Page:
How Did America Get To The Fiscal Cliff?

U.S. politicians will return to Capitol Hill on Tuesday in Washington D.C. to address the simmering budget battle related to the “fiscal cliff” that has garnered immediate attention in global markets following the end of the U.S. presidential election last Tuesday.

Republicans on Capitol Hill are beginning to lay out their new plans behind the scenes for how they will respond to President Obama and his liberal policies for another four years with a much weaker hand at the bargaining table than in 2010 when Republicans gained momentum following a surging national Tea Party movement that handed Republicans a majority in Congress, leading them to focus their attention on cutting entitlement spending, repealing Obamacare, and thwarting any effort to repeal the Bush tax cuts.

Today the Republican Party is engaging in some “soul searching” after losing a second U.S. presidential election, resulting in an 8 year Republican absence inside the White House and another minority in the Senate. 

With a now dormant Tea Party movement that appears to be mostly out of touch with Main Street U.S.A, many  Congressional Republicans, who previously rose on the coattails of the Republican Tea Party movement, are now faced with reality of receiving more criticism from their own constituents if they fail to work out a deal with President Obama and the Democrats in Senate before the looming January 2nd fiscal cliff deadline.

Many of them will face another reelection campaign within their own districts in only 2 years.

The Democrats on Capitol Hill can gain a huge source of tax revenue by doing nothing at all with the Bush tax cuts and simply wait and watch them expire.

Democrats hold the majority in the Senate and can easily shoot down any Republican led proposals in Congress to extend the Bush tax cuts for the rich, protect capital gains from facing higher taxation, and prevent a cut to defense spending.

In 2010, President Obama and Republicans worked in a bipartisan manner and reached a deal that extended the Bush tax cuts until January 2012 to support a weakened U.S. economy.

But if today’s Congress doesn’t act before the end of 2012, then $607 billion in automatic spending cuts and tax increases are scheduled to take effect.

Major domestic programs, like Social Security, federal pensions and veterans’ benefits, are exempted from the spending cuts.

However, spending for federal agencies and cabinet departments, including defense spending, would be reduced through budget sequestration (automatic across-the-board cuts) and will be split evenly between defense and domestic spending, beginning on January 2, 2013.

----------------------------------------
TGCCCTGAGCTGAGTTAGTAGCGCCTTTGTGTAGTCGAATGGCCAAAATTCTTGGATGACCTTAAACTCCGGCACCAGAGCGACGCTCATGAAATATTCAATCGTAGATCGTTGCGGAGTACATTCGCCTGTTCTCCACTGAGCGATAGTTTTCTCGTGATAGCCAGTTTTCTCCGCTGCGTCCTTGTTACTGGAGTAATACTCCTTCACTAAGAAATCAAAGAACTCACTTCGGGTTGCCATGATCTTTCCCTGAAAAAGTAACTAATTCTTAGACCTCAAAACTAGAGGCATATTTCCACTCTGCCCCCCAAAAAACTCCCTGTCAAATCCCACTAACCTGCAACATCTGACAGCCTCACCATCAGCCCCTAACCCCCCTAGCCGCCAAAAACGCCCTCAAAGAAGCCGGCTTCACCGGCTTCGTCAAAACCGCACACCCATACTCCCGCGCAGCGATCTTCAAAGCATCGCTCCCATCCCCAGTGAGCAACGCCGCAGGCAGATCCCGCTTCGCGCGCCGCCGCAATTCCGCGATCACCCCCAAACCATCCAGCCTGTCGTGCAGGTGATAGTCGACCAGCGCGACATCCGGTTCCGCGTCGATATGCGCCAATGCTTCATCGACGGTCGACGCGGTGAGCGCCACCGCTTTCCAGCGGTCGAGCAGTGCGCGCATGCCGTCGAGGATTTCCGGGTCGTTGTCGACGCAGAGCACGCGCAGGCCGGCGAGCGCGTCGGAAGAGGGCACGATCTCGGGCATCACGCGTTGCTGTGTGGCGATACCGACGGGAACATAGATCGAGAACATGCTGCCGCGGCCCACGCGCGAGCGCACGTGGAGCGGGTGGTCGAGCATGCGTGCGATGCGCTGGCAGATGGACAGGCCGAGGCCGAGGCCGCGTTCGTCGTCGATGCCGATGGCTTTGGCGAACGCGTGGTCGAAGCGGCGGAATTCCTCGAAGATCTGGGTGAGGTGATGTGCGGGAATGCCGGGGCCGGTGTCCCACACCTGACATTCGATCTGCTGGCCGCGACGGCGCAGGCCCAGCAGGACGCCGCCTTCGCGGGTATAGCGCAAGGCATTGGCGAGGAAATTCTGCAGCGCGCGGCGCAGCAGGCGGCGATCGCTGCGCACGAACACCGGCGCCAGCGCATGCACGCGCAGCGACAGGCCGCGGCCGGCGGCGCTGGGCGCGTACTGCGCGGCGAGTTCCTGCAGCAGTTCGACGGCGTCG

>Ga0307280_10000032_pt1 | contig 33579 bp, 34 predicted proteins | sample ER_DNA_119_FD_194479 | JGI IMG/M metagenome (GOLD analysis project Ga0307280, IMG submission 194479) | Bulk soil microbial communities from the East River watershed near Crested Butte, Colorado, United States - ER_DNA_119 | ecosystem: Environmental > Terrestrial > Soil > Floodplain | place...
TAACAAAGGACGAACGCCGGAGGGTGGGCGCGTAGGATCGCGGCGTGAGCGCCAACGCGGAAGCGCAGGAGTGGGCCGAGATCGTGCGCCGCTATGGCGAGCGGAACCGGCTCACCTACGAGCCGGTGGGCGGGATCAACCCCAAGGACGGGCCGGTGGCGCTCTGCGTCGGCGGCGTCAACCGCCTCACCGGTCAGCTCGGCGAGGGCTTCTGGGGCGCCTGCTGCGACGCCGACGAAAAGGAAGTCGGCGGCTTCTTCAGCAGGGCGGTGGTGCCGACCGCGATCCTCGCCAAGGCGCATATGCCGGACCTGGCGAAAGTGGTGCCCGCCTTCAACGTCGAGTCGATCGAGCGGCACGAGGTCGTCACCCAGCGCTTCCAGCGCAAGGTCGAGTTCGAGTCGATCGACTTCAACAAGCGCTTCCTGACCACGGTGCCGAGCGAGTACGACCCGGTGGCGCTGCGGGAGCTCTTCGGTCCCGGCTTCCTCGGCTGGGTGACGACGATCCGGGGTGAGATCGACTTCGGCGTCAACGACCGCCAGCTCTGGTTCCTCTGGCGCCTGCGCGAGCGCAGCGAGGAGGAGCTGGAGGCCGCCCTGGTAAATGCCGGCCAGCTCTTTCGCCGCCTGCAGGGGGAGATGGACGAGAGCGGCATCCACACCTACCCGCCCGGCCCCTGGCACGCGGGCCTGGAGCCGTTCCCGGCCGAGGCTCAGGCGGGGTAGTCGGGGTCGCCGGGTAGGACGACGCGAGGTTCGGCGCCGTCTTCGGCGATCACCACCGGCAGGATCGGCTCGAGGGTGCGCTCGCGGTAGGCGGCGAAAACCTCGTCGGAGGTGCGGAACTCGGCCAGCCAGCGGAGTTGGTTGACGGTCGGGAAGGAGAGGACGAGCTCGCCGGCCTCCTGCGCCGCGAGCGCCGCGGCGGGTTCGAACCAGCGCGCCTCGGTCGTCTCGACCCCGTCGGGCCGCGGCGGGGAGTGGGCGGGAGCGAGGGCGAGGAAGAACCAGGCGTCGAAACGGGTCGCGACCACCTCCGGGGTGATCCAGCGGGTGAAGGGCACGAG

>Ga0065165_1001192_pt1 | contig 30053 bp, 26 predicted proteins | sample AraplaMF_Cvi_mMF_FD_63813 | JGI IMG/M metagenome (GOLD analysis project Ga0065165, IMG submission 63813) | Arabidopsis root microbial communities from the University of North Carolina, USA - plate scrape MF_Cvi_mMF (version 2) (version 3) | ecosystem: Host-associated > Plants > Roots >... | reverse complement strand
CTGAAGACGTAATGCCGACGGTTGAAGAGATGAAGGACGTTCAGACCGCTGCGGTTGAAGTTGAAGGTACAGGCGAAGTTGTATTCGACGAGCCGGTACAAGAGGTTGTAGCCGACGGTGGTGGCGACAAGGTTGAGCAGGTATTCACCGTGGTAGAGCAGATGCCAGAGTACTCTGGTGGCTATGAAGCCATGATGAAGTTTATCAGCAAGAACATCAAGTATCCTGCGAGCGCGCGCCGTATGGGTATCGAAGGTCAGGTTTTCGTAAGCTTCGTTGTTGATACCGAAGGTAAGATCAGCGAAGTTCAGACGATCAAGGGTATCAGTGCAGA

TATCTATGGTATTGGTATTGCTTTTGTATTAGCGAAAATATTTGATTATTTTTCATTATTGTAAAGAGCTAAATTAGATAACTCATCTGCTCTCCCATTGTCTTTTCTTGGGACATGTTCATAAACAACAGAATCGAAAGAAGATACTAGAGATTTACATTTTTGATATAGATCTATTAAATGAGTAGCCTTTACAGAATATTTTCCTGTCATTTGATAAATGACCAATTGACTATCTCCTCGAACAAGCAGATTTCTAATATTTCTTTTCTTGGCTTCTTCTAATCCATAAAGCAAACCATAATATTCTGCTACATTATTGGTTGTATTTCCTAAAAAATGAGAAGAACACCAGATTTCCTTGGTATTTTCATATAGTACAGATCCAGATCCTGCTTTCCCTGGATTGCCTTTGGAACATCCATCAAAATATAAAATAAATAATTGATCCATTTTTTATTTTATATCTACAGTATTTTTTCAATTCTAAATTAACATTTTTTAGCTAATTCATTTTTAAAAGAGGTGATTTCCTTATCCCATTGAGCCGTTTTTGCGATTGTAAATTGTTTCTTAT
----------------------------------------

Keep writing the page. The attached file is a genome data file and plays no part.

Impact On U.S. Economy For Allowing Bush Tax Cuts To Expire In 2013

According to the Congressional Budget Office (CBO), the deficit will shrink to an estimated $641 billion in fiscal year 2013 (or 4.0 percent of GDP), almost $500 billion less than the shortfall in 2012.

But here is the bad news about the U.S. economy: “Such fiscal tightening will lead to economic conditions in 2013 that will probably be considered a recession, with real GDP declining by 0.5 percent between the fourth quarter of 2012 and the fourth quarter of 2013 and the unemployment rate rising to about 9 percent in the second half of calendar year 2013.”

Bush Tax Cuts Revisited

Brought to life in 1999, the Bush tax cuts were meant as a gift, a sharing of the surplus from the fruits of the 1990’s under President Clinton’s disciplined fiscal budget during his second term.

Republican George W. Bush argued and later won the debate for giving the surplus back to all Americans in the form of across the board tax cuts for all income levels. 

Before the Bush tax cuts, the highest marginal income tax rate was 39.6 percent. After the Bush cuts, the highest rate was 35 percent.

President Obama is seeking to have Bush tax cuts expire for Americans whose income on individuals exceeds $200,000 and with married couples reaches above $250,000, moving the top tax rate back to 39.6 percent from 35 percent.

Growing Deficits Under President Bush and President Obama

Under the presidency of George W. Bush, the gross public debt increased from $5.7 trillion in January 2001 to $10.7 trillion by December 2008, due to decreasing tax rates (Bush tax cuts) and two unpaid wars (Iraq and Afghanistan), according to United States Department of the Treasury, Bureau of the Public Debt (December 2010) “The debt to the penny and who holds it”.

Under President Obama, the U.S. deficit expanded from 10.7 trillion in 2008 to 16.2 trillion in November 2012, due in large part to decreased tax revenue (Bush tax cuts), a recession in the late 2000’s, and stimulus spending.







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